Bake at 325 for 60-75 minutes. At 60 minutes test doneness with a knife or skewer. It should come out mostly clean and not sticky. It will not hurt the bread to bake another 5-10 minutes if you believe it is not quite done. One of the benefits of using a clear pyrex loaf pan is if the bread is not done it will appear white or beige and damp on the bottom. As it moves towards doneness it will appear brown. Cool the bread in the pan on a rack. Remove from pan after at least 30 minutes.

The finished bread is moist. It is best toasted (except right out of the oven. Store it wrapped in wax paper in a hard plastic container. I freeze it stored this way. I usually make 4 loaves at a time and freeze

Bread recipe from The Art of Gluten Free Sourdough Baking recipe package, available at

Boosted Brown Rice Starter
Gluten free, Casein free

Prep time: 5 minutes
Fermentation time: 3-4 days

Start with one cup of brown rice flour and put it in a ceramic or glass bowl
Pour in slightly less than one cup of water and whisk smooth
Add 1-2 tablespoons of water kefir (water kefir recipe below)and whisk again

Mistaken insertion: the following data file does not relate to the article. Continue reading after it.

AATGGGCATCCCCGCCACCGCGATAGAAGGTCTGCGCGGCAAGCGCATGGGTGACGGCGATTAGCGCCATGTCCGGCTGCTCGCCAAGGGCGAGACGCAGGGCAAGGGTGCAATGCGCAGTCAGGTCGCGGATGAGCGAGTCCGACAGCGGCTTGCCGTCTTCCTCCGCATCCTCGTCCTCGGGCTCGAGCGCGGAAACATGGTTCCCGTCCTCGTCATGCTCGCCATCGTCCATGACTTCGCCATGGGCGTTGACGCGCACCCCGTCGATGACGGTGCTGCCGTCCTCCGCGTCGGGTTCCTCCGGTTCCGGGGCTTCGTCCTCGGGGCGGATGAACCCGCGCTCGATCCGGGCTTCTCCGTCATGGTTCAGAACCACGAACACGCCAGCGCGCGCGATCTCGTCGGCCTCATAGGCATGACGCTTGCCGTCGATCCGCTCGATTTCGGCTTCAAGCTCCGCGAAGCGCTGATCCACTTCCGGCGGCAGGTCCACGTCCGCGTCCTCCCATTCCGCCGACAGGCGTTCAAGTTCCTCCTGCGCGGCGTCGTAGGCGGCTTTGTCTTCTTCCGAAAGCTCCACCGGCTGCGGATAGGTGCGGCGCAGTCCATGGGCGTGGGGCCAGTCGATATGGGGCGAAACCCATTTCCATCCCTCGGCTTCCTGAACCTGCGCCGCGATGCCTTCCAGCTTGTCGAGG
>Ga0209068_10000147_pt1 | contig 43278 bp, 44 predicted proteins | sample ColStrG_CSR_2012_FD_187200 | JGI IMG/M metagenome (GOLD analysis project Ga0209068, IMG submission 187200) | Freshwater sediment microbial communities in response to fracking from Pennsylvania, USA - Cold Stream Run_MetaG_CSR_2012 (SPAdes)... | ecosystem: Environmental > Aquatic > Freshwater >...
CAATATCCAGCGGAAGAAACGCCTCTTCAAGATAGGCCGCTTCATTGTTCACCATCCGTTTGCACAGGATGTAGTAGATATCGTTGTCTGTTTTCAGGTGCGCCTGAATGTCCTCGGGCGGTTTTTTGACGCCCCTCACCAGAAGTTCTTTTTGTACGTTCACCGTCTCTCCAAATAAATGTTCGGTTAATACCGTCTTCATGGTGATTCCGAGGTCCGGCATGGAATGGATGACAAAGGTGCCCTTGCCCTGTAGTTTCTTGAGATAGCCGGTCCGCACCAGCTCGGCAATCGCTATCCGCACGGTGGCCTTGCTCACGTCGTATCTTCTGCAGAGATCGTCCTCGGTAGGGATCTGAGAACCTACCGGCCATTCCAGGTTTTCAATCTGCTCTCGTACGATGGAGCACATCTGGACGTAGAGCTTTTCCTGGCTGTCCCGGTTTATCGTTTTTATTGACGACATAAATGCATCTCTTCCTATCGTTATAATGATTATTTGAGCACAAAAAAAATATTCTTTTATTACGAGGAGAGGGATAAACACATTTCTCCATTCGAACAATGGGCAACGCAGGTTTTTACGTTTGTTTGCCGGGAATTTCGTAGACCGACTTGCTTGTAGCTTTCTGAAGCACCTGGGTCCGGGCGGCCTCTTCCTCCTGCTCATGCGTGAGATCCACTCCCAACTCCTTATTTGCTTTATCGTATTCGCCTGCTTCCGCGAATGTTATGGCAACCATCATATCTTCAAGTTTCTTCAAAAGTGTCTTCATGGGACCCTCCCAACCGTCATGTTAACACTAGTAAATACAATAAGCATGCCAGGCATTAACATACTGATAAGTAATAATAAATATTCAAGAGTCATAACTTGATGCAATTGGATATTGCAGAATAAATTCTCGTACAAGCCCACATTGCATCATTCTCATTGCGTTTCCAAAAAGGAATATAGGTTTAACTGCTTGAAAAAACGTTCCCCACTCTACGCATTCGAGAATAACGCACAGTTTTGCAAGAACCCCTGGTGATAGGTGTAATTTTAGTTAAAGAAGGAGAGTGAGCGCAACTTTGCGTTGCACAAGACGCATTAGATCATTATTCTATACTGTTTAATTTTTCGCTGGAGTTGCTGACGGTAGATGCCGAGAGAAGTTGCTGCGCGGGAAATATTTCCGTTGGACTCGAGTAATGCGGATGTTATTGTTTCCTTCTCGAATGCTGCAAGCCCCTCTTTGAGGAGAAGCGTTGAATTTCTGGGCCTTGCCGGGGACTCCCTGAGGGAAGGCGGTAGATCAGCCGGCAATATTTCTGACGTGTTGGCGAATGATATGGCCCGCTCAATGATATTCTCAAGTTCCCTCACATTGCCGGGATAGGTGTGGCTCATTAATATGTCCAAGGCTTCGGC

Cover with a cloth or paper towel and secure with a rubber band
Leave it on the counter away from drafts or extreme temperatures

Feed the starter, with 1/3-1/2 cup of flour and little less water, every 8-12 hours, 2-3 times a day, for a total of four days, whisking smooth and covering
I find with warm summer temperatures feeding 3 times a day is better than twice

After two days put the starter in a clean bowl and continue feeding. (change the bowl so that the dried out starter that clings to the sides of the bowl stays out of the living starter)

After about 48 hours the starter should show signs of viability.
If you don’t see any bubbles or hilling you can add another tablespoon of water kefir

By the third day you should see small bubbles especially during stirring

By the fourth day you may see bubbles of different sizes and there may be a hissing, bubbling sound when they come up from the bottom of the bowl

It should take about 4 days for a brand new starter to be ready for cooking. It may take less time in warm weather and more time in cold weather. With a little practice you will get to know when your starter is ready.